A new Indian restaurant in New Westminster is making traditional clay-pot cooking cool again.
The Kabab Factory opened in the West End neighbourhood earlier this month and has clay pot biryanis on its menu among other dishes.
Slow-cooked in an earthen pot or "handi" in low flame for hours, the rice dish is an ode to a cuisine that originated more than 300 years ago, as per chef and owner Sagar Mahla.
Born and brought up in the state of Haryana, India, Mahla was exposed to the spice-rich kababs (marinated meat that’s skewered and grilled) and "layered" biryanis during his years in the country's capital of New Delhi.
Here is also where he learned about the one-pot Champaran handi mutton and chicken gravies that originated in Champaran, a city in the Indian state of Bihar, and "melt-in-the-mouth" Galouti kabab that was invented in the historic North Indian region of Awadh for a king who was too old to chew his meat.
The learning stayed with him even as he moved continents — relocating to Canada in 2017 and working in the kitchens of New West's Piva Modern Italian, Burnaby's Ricky's and Granville Island-based Edible Canada.
Mahla has now set up his own kitchen after nearly seven years of cooking professionally at other restaurants, ready to whip up the dishes laced with spices and historic tales for the people of New West.
A royal menu
The Kabab Factory offers a limited number of items that are specific to the Mughal cuisine — with a focus on biryani.
As history goes, Mahla explained, the Mughals (Muslim dynasty of Turkic-Mongol origin) invaded India in the 16th century and brought with them the now-popular biryani into the subcontinent. Their version of the dish was tweaked to include an expansive list of Indian spices.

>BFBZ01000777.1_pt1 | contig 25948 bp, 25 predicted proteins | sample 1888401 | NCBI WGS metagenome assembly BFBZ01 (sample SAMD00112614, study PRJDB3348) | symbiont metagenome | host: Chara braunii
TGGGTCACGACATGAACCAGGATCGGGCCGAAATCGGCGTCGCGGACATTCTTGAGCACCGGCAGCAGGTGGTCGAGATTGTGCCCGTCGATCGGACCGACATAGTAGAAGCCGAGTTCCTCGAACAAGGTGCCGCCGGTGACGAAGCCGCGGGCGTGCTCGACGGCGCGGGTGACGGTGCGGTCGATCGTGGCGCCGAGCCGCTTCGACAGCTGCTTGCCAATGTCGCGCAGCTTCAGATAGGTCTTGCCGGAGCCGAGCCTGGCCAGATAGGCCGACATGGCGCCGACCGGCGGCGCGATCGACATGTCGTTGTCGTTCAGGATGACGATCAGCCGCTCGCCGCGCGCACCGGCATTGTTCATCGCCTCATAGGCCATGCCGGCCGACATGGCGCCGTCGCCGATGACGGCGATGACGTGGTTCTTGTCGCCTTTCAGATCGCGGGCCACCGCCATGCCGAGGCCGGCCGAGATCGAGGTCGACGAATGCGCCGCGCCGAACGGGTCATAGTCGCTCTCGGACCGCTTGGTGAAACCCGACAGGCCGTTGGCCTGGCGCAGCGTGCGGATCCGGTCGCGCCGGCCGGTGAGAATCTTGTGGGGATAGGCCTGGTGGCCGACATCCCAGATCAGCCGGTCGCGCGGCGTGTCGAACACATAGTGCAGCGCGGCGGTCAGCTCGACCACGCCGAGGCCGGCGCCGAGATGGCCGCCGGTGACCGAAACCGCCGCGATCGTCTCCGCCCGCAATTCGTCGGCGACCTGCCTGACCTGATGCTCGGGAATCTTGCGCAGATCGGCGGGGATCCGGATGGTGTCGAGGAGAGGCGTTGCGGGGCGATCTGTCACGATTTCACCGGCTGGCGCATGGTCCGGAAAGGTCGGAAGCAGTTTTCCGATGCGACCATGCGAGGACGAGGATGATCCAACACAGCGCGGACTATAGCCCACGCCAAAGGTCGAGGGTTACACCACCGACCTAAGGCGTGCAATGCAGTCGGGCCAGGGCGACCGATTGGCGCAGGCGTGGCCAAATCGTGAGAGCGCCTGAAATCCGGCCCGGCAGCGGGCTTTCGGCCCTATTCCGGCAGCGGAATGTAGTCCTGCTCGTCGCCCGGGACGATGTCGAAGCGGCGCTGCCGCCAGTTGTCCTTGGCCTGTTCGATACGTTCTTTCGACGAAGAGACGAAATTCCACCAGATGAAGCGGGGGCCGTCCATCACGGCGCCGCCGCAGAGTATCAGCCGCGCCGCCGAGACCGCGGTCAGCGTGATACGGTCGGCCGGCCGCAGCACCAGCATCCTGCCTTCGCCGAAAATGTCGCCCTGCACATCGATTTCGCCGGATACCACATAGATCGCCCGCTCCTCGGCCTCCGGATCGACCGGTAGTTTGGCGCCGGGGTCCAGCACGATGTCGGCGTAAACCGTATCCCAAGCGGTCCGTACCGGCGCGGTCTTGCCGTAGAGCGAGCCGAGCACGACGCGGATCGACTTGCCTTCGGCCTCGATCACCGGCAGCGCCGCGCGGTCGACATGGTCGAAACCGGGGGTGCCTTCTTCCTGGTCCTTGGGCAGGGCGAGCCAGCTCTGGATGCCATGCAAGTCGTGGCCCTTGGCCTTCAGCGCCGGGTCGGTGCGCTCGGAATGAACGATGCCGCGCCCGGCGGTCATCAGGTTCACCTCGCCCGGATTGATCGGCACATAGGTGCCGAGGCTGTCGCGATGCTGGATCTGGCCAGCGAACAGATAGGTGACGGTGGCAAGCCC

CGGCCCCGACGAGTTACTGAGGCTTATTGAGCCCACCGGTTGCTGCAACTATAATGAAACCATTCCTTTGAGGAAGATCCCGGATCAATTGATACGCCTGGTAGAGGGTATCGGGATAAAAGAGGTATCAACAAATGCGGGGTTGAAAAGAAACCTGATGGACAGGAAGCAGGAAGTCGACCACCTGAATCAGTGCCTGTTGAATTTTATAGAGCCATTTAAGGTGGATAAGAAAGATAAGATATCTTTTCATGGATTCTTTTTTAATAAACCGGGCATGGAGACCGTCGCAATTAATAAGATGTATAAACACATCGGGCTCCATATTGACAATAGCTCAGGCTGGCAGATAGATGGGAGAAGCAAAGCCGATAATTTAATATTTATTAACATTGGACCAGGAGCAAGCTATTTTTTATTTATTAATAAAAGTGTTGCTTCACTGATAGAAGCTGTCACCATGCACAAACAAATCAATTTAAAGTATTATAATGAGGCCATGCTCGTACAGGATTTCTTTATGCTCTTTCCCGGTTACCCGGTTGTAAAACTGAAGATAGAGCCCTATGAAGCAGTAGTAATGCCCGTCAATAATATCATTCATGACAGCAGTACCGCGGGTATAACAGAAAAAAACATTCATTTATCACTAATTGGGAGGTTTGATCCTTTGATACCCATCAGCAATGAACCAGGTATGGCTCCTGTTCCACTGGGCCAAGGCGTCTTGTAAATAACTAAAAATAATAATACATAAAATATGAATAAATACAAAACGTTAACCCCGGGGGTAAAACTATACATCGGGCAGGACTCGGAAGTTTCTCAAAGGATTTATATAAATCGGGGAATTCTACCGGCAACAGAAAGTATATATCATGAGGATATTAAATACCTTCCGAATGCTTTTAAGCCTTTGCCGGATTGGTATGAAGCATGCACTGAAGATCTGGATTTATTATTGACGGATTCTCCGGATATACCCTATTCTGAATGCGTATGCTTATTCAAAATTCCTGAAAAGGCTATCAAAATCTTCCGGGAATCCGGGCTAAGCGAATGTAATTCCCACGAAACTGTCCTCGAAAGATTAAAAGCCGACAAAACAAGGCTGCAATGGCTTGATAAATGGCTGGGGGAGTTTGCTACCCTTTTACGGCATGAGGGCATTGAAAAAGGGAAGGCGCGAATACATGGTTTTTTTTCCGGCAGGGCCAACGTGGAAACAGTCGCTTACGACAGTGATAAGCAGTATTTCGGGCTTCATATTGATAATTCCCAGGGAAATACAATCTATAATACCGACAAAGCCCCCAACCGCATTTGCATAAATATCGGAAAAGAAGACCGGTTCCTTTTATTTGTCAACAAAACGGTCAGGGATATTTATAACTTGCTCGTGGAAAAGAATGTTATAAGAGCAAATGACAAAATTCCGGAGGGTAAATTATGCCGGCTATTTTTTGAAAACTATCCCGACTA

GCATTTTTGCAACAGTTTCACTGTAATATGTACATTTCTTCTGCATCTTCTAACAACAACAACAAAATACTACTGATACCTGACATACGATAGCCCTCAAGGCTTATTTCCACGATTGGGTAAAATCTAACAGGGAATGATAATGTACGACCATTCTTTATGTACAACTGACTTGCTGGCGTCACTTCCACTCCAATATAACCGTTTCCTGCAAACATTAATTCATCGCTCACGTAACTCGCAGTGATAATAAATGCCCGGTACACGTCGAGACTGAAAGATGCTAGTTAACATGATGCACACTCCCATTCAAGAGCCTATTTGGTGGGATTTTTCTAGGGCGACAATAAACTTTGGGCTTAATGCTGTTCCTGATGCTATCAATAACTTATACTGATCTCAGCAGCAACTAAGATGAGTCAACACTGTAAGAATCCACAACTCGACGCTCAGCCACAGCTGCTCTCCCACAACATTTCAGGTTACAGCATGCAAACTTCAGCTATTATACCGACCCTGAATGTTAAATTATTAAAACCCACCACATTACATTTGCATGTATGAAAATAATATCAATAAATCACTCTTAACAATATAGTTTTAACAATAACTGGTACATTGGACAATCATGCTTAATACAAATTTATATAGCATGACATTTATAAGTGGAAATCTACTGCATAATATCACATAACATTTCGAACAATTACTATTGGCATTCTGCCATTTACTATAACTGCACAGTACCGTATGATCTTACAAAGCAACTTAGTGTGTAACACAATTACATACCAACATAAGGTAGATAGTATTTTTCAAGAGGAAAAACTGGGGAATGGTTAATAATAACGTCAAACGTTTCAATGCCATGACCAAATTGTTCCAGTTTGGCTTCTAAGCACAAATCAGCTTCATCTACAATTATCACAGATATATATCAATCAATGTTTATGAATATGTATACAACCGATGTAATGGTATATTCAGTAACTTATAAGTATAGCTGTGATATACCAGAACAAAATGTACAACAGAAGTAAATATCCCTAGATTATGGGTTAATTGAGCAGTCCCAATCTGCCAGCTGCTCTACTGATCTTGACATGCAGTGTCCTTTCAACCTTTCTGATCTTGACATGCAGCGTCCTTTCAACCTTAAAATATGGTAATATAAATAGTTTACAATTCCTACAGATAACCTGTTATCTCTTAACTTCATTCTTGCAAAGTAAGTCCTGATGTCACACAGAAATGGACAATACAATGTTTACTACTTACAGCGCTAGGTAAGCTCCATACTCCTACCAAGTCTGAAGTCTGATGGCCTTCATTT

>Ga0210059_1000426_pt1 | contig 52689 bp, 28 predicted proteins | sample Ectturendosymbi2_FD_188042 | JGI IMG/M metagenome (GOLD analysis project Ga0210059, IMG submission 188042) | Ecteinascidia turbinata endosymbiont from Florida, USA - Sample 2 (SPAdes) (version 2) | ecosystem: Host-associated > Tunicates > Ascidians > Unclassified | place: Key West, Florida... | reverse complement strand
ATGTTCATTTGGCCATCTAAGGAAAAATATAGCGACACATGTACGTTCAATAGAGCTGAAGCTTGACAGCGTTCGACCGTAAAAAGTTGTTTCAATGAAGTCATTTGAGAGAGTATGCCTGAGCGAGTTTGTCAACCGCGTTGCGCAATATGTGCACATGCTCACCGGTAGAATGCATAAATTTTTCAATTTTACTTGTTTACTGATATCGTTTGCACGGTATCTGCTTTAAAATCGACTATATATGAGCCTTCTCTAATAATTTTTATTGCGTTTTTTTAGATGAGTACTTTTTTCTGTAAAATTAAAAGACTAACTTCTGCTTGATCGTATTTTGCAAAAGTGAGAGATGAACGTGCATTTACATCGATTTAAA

Over the years, he said, different regions in the country came up with their own versions of the dish; Mahla's eatery will offer two of the popular kinds: Hyderabadi and Lucknowi biryani (named after Indian cities).
"In Hyderabad, the biryani is more spice-based, and there has to be a little bit of heat in the meat. In Lucknow, it's more about infusing the dish with the rose and kevda (a fragrant water extracted from the flowers of Pandanus Tectorius) scents, and using cashews in the biryani."
Both the biryanis are slow-cooked in clay pots, just like how it was done centuries ago, he said.
Mahla takes the efforts to import the food-safe certified pots in batches from India, as cooking in them enhances the flavours, helps retain moisture and heat and even reduces oil requirement, he said.
Before placing the clay pots on low flame, they are sealed using sheets of dough — "This way, no steam escapes; all the flavours stay packed inside. It tastes different and smells different."
The takeout biryani comes in the same "safely-disposable" pot in which it's cooked, and with the same pastry lid to keep "the fragrance and the freshness intact."
Unlike the more-commonly available biryanis that are a mix of rice and meat, Mahla's is a layered-one: "first meat, then rice followed by garnish."
The concept is so new to the town that Mahla had one of his customers lap up the rice only to find a whole layer of meat underneath it. Not many know that all the layers have to be scooped together, he said.
Which is why he is excited about his new venture — to get be the one exposing people to the traditional clay pot biryanis.
"I want to at least give people here [in Canada] the option of trying it out," he said.
The Kabab Factory is located at 1122 5th Ave.